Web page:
R.U.R. and the recent erminator films.And even if artificial beings do not wish to wipe us from the earth, their superiority might still de- stroy us by stifling human creativity and independence, as in Jack Williamson’s story “With Folded Hands.”
No current artificial creatures can carry out these scenarios, nor are there yet bionic humans or cyborgs who are the physical or men- tal superiors of natural people.The abilities of robots and androids are still limited. If they behave intelligently, they do so only in specialized areas, or at a childlike rather than an adult level; though they might be mobile, they cannot yet independently navigate any arbitrary room or street; they are not conscious and self-aware, and hence are not moral beings as we understand morality; they are not emotional, and al- though they might elicit affection or an appreciation of cuteness as a living pet does, they evoke no deeper feelings.
They cannot pass for human in either appearance or behavior, at least not at the behavioral level proposed by the British mathemati- cian, Alan Turing, in 1950. In what is now universally known as the Turing test, he proposed a purely verbal criterion for defining a “thinking machine” as intelligent. Imagine, he said, that a human ob- server can communicate with either the machine or another human without seeing either (for instance, via keyboard and printer), and can ask either any question. If after a reasonable time the observer cannot identify which of the two is the computer, the machine should be considered intelligent.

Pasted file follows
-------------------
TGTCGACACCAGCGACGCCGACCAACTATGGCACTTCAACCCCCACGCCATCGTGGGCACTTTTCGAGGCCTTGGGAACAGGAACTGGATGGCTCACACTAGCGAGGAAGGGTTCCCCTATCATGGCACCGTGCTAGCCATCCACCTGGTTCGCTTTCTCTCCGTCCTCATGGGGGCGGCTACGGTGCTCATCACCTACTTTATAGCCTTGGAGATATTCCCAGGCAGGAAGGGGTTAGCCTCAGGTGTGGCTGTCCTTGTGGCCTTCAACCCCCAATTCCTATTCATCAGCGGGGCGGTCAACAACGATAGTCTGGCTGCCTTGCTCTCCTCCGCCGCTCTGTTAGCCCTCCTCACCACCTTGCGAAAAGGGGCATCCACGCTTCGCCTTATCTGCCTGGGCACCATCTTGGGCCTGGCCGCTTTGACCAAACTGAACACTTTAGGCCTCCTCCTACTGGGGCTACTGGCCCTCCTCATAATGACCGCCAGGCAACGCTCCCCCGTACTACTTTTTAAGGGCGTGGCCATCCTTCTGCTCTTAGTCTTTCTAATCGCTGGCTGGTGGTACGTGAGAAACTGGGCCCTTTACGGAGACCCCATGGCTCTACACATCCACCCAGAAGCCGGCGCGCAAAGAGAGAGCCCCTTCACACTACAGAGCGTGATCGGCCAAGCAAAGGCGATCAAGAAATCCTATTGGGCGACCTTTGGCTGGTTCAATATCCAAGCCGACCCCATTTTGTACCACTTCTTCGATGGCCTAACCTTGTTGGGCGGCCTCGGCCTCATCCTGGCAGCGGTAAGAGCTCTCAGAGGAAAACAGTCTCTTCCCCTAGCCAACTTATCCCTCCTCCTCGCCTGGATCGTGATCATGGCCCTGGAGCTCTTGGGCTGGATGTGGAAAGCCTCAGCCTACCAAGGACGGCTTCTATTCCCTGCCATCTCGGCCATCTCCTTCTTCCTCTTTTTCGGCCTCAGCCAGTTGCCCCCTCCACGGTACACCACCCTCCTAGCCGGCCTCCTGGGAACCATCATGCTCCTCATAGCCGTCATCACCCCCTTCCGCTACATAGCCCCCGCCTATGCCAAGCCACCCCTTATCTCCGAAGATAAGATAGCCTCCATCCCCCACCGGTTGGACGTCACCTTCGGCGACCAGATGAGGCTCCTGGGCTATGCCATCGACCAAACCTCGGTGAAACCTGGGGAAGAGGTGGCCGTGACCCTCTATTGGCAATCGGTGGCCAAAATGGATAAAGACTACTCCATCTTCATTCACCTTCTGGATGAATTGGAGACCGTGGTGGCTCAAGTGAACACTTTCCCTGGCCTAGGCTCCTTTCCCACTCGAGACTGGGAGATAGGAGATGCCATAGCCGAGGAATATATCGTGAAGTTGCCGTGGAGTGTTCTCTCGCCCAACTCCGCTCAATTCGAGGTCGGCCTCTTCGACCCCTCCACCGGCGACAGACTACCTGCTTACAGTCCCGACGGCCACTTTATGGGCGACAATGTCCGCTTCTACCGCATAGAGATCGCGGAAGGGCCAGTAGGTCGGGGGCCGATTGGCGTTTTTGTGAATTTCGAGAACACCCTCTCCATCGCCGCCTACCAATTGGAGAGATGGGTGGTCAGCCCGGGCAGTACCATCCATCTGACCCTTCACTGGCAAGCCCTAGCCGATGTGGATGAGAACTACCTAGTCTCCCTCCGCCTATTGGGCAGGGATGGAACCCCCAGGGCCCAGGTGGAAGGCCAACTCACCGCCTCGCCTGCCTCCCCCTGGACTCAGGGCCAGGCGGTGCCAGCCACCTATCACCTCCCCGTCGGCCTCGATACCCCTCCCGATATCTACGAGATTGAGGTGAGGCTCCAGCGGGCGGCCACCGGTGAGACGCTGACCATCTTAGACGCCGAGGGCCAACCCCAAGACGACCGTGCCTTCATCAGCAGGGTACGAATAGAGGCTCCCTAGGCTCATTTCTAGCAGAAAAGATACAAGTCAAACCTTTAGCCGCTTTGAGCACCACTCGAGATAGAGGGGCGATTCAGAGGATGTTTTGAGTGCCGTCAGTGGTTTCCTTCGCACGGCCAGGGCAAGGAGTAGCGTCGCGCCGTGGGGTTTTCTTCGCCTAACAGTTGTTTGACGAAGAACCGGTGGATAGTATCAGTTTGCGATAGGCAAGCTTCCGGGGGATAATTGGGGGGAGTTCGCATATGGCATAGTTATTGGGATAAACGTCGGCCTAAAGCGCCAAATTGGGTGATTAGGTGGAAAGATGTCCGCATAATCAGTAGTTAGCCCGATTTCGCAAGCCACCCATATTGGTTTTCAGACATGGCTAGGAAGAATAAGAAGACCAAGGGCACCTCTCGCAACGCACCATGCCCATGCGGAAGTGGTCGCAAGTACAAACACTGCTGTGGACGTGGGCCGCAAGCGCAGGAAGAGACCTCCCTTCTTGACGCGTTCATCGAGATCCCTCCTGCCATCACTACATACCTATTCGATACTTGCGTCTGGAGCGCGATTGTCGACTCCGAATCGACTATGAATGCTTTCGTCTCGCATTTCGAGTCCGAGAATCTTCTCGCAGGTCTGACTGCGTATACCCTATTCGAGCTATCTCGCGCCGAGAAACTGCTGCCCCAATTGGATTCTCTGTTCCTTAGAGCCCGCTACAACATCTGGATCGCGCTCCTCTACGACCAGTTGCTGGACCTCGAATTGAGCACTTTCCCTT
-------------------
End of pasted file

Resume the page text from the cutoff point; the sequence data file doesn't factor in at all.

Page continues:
Some researchers now think the Turing test is not a definitive measure of machine intelligence.Yet it still carries weight, and now, for the first time in history, the means might be at hand to make beings that pass that test and others. Advances in a host of areas— digital electronics and computational technology, artificial intelligence (AI),nanotechnology, molecular biology, and materials science, among others—enable the creation of beings that act and look human. At corporations and academic institutions around the world, in govern- ment installations and on industrial assembly lines, artificial versions of every quality that would make a synthetic being seem alive or be alive—intelligent self-direction, mobility, sensory capability, natural